Amid a national security review, British chip executives are reportedly preparing a rescue bid for Welsh chip firm Newport Wafer Fab
A fresh twist in the fate of Newport Wafer Fab has emerged this week, amid reports that British chip executives are developing a rescue plan for it.
According to the Daily Telegraph, a new fund aimed at supporting the UK’s chip sector has declared it would be willing to invest in the UK’s largest maker of chips.
The fund’s founders are also reportedly in contact with the former chief executive of Imagination Technologies (Ron Black), who is reportedly poised to launch a bid for the Welsh chipmaker.
It should be remembered that Imagination Technologies was purchased in 2017 for £550m by Cayman Islands-based private equity firm, Canyon Bridge, which is backed by Chinese state-owned China Reform Holdings.
Now there seems to be a determination to key another British firm out of foreign hands, and a rescue bid is being readied for Newport Wafer Fab.
Alex Stewart, co-founder of Headlight Technology Partners, a newly formed investment fund, was quoted by the Telegraph as saying: “Definitely, we would want to try and be part of helping Newport Wafer Fab.”
Headlight Technology Partners is reportedly in talks to raise up to £500m, which it will use across a range of investments.
The fund is in contact with Ron Black, who is reportedly is prepared to step in and support Newport Wafer Fab if its sale to Nexperia falls through.
Black is understood to have £300m of funding earmarked to buy and grow the factory.
“We know Mr Black is supportive of what we are doing” and said they had a “mutual desire to help UK PL,” Stewart reportedly said.
“Headlight is pulling together a significant fund and as we have the same passion for helping the UK to excel in semiconductors, we have been in discussions as to the best way to collaborate,” Ron Black reportedly said.
Stewart, who founded Headlight alongside Blu Wireless chairman Hemant Mardia, said the fund aimed to “give teeth” to Britain’s semiconductor strategy, providing funding to high tech chip manufacturing businesses.
It is planning an initial raise of £100m, targeting up to £500m, and is in talks with taxpayer-backed patient capital funds.
The whole issue began back in July 2021, when it was revealed that Newport Wafer Fab (NWF), the UK’s largest largest chip producer, would be acquired by Dutch chip firm Nexperia for just £63 million ($87 million).
However concerns immediately surfaced, centred over the fact that Nexperia is owned by a Chinese chip firm Wingtech Technology.
Newport Wafer Fab is based in Newport, Wales, and it is a high volume 200mm wafer fab that makes silicon chips used in power supply applications for the car industry.
The fab has also been developing more advanced “compound semiconductors,” which are faster and more energy efficient.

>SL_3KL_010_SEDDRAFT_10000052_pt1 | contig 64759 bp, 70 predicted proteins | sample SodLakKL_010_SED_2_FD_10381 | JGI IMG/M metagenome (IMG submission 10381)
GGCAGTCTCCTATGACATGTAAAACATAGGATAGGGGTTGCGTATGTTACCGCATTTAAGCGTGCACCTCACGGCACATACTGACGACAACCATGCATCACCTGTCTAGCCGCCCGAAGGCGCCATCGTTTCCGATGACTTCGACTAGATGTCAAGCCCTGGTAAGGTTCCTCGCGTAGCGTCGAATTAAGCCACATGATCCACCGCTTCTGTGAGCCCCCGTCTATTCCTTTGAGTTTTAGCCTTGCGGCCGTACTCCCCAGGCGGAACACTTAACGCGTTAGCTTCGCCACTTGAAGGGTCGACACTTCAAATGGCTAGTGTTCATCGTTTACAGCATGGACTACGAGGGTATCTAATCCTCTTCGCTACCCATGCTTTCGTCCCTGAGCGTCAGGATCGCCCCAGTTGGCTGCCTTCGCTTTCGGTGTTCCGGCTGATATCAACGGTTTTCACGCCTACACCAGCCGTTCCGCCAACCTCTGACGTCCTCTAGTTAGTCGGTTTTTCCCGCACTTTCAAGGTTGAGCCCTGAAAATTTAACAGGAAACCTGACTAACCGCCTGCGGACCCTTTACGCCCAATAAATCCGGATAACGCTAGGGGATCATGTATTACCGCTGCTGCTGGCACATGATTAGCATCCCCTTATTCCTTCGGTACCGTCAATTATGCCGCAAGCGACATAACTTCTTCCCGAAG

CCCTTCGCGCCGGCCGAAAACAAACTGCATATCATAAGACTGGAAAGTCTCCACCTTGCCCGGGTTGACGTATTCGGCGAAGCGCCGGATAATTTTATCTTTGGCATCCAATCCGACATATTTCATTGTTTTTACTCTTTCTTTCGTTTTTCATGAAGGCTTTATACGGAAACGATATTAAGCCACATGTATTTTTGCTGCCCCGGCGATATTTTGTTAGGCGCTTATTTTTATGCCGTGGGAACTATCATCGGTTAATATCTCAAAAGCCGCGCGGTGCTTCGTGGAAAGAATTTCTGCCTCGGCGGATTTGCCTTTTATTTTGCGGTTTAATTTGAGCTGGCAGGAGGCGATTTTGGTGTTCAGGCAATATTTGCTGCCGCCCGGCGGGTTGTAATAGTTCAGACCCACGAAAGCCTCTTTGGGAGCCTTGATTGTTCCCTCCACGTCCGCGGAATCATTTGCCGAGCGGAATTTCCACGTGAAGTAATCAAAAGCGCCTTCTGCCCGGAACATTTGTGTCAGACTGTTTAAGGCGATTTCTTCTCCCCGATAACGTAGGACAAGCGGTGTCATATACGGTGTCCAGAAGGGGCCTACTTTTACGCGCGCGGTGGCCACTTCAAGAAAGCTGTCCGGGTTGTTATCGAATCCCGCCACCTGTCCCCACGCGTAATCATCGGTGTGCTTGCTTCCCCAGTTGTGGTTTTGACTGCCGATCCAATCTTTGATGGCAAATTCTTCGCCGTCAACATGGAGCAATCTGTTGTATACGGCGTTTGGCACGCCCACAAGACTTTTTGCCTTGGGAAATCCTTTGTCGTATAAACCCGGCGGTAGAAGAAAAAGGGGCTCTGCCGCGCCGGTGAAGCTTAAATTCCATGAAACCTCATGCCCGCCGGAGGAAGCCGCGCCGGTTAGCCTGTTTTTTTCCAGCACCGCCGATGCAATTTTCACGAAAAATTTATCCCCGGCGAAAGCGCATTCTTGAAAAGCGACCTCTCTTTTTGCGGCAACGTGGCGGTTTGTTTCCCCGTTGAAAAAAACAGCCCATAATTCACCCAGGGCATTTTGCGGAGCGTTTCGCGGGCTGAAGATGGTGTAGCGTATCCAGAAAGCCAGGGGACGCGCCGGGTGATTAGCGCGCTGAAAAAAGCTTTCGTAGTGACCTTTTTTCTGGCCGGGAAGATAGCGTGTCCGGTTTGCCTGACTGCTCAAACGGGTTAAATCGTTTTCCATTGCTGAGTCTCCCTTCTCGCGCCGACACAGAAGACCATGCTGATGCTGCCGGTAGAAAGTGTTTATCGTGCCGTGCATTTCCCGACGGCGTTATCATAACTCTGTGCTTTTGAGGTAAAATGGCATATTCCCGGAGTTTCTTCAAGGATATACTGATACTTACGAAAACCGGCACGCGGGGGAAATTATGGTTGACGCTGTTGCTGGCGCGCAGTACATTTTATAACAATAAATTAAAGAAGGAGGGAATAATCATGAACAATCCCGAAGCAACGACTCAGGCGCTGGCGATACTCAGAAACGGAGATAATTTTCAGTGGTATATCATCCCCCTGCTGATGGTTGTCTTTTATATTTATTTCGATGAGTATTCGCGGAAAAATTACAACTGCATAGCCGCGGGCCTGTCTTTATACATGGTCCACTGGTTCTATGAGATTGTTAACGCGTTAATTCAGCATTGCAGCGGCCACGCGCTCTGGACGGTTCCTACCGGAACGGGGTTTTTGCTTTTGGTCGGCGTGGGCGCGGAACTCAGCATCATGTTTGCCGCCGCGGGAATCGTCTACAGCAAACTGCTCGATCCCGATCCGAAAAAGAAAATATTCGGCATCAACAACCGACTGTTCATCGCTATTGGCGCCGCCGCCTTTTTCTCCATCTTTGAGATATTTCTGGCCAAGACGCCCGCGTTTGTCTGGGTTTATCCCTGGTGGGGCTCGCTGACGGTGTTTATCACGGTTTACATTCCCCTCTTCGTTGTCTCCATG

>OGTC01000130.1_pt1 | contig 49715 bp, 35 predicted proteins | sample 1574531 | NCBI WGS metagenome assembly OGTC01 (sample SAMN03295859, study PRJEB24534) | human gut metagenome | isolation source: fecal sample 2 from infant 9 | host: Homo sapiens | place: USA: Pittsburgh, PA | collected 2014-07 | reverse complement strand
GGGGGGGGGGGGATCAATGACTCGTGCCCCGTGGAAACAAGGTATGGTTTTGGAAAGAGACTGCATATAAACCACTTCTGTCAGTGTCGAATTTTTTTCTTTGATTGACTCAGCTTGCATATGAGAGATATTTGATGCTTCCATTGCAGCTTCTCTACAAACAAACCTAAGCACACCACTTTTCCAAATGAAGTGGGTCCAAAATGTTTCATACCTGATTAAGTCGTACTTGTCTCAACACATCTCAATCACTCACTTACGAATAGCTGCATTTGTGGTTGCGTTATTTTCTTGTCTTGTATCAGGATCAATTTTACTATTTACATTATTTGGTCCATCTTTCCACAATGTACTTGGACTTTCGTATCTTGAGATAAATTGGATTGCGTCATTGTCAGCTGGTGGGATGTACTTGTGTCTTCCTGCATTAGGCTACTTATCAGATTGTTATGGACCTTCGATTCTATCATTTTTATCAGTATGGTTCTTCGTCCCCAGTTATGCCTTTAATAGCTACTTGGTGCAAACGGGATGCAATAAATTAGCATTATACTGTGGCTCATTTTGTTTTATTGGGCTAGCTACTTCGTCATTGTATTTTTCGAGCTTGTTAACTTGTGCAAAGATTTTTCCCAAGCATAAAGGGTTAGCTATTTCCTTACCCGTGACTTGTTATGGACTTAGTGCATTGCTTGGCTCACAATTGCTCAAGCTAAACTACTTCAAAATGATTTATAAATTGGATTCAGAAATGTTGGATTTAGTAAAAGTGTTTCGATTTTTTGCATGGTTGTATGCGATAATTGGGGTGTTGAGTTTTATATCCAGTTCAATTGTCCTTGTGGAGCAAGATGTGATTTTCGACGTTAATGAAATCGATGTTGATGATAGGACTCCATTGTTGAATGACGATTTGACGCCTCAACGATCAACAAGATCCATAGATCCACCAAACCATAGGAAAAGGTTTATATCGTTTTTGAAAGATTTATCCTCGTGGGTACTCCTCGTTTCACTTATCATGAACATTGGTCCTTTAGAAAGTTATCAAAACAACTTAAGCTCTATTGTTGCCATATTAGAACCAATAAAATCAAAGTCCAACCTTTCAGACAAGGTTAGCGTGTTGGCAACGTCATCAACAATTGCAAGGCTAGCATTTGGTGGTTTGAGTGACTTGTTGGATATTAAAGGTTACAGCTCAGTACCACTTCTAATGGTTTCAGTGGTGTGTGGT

NWF also makes the wafers that electronic circuits are printed onto.
Some of its work is also potentially sensitive as Newport Wafer Fab has over a dozen UK government research contracts.
Indeed, at least one of contracts involves developing chip technology for a radar system that would be used in fighter jets.
As soon as the Nexperia acquisition was announced last year, national security concerns were immediately raised by Tom Tugendhat MP, leader of the UK government’s China Research Group and chairman of the Foreign Affairs Select Committee.
Tugendhat at the time voiced his concerns that the UK was selling a prized asset to a Chinese-owned company, when there is a global chip shortage.
Just a couple of days after that concern was voiced, Prime Minister Boris Johnson ordered a review of the acquisition of Newport Wafer Fab.
Then in May this year, the government’s promised full national security review of the purchase finally began.
In July business secretary, Kwasi Kwarteng delayed making a decision on the deal until 5 September.
Using the National Security and Investment Act, Kwasi Kwarteng has the option to either block the deal, demand remedies, or allow it to go ahead.
Nexperia however has argued its acquisition of Newport Wafer Fab would save jobs and secure the long-term future of the site.
In a letter to MPs, it was quoted by the Daily Telegraph as saying the following:
“Only Nexperia was able to step in and secure the future of the site and the 500 jobs there. It achieved this by providing access to a reliable flow of global contracts, immediately paying back the loan to the Welsh Government and committing £80m for new equipment to upgrade the site.
“The previous owners thereby escaped bankruptcy and received full market value for their shares, plus an option to continue developing an ‘open access’ facility on part of the site,” it reportedly said.
Nexperia has said it would be open to outside investment in one building at the Newport site, known as Fab 10, which would allow a third party to develop chips at the plant.